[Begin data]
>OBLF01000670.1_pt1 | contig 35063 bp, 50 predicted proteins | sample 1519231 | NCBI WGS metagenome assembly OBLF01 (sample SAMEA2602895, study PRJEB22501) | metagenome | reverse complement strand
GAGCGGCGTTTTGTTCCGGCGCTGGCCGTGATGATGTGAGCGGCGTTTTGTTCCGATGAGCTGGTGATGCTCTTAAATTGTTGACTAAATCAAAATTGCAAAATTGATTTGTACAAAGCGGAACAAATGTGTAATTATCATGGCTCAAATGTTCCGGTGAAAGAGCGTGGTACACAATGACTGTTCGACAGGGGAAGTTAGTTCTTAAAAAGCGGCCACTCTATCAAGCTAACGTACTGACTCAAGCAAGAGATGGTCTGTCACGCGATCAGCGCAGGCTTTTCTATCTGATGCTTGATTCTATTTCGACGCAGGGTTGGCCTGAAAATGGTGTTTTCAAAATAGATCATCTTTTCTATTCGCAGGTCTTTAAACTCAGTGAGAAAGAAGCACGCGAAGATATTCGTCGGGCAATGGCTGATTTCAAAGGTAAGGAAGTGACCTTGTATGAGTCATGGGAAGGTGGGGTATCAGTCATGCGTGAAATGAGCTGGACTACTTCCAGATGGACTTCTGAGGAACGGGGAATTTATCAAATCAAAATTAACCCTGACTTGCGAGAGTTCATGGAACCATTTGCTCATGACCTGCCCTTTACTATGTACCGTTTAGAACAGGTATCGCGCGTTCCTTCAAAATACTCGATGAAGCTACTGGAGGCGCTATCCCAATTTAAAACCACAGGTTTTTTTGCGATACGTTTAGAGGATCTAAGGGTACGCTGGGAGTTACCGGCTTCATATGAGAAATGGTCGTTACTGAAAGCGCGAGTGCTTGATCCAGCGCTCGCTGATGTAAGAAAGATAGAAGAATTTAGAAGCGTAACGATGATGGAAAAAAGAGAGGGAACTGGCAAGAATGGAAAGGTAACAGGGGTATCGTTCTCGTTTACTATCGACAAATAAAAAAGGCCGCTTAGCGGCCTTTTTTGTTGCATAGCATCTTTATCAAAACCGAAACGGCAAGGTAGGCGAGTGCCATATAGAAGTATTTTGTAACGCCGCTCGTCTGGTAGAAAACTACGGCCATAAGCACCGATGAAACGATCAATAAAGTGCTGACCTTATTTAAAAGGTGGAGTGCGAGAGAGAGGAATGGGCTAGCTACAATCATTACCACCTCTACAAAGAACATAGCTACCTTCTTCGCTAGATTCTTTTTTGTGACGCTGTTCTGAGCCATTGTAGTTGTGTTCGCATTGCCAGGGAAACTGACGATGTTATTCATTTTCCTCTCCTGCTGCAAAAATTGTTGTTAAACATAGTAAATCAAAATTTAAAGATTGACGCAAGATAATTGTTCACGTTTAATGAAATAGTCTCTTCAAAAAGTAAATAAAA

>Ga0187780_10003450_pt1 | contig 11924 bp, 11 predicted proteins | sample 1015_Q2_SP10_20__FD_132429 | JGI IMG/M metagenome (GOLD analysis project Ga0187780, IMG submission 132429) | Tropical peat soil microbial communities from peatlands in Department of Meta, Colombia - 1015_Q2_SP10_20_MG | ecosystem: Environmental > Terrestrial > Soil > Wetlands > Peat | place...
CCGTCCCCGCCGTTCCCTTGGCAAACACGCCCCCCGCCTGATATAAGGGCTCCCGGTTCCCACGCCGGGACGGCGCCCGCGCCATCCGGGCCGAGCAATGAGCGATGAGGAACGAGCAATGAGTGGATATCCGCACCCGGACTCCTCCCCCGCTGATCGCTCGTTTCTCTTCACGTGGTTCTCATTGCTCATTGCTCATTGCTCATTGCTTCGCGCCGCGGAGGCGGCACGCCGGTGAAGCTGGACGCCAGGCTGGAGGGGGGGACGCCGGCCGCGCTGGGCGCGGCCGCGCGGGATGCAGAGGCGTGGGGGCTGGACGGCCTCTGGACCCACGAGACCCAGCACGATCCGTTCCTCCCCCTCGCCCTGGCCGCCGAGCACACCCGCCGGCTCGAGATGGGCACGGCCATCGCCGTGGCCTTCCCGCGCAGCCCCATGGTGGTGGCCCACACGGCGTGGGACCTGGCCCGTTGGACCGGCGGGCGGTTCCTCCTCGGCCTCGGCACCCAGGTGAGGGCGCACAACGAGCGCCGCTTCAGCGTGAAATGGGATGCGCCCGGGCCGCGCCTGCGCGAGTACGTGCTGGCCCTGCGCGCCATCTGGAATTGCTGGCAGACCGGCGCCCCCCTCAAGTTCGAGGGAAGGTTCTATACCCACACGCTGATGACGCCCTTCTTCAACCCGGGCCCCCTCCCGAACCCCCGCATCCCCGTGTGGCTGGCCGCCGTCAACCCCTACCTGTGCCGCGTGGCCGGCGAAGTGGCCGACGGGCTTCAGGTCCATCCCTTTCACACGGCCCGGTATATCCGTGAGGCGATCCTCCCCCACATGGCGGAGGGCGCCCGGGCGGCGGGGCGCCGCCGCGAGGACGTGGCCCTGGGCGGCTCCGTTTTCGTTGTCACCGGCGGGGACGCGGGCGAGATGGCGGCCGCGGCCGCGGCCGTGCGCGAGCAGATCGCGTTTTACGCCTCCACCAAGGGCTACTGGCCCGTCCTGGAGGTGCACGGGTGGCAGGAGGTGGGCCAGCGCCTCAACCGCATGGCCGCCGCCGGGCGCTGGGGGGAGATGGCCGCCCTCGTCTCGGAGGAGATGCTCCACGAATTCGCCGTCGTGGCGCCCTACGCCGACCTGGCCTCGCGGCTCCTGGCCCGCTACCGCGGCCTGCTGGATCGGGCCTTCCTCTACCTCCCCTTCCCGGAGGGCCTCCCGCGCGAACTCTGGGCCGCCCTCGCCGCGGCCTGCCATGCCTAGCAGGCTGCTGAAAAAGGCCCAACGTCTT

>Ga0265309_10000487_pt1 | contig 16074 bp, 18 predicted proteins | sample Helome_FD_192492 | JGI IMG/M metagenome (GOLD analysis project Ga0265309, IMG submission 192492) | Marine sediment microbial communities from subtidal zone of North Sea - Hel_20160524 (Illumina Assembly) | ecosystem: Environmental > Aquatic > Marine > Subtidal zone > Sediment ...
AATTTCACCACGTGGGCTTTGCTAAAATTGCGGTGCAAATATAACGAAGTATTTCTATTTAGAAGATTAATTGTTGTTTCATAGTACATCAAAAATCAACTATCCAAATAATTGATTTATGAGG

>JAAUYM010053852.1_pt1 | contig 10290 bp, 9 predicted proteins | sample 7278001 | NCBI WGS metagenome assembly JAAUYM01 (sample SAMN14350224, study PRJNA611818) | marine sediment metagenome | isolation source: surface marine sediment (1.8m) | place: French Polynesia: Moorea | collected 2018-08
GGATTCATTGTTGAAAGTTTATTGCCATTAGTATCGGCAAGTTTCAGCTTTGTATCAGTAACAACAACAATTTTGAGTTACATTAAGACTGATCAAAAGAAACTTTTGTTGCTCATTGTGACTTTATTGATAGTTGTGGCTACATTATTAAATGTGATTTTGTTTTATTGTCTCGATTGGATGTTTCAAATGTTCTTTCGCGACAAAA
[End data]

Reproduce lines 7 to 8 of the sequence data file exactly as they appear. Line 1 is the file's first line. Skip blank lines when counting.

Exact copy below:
>JAAUYM010053852.1_pt1 | contig 10290 bp, 9 predicted proteins | sample 7278001 | NCBI WGS metagenome assembly JAAUYM01 (sample SAMN14350224, study PRJNA611818) | marine sediment metagenome | isolation source: surface marine sediment (1.8m) | place: French Polynesia: Moorea | collected 2018-08
GGATTCATTGTTGAAAGTTTATTGCCATTAGTATCGGCAAGTTTCAGCTTTGTATCAGTAACAACAACAATTTTGAGTTACATTAAGACTGATCAAAAGAAACTTTTGTTGCTCATTGTGACTTTATTGATAGTTGTGGCTACATTATTAAATGTGATTTTGTTTTATTGTCTCGATTGGATGTTTCAAATGTTCTTTCGCGACAAAA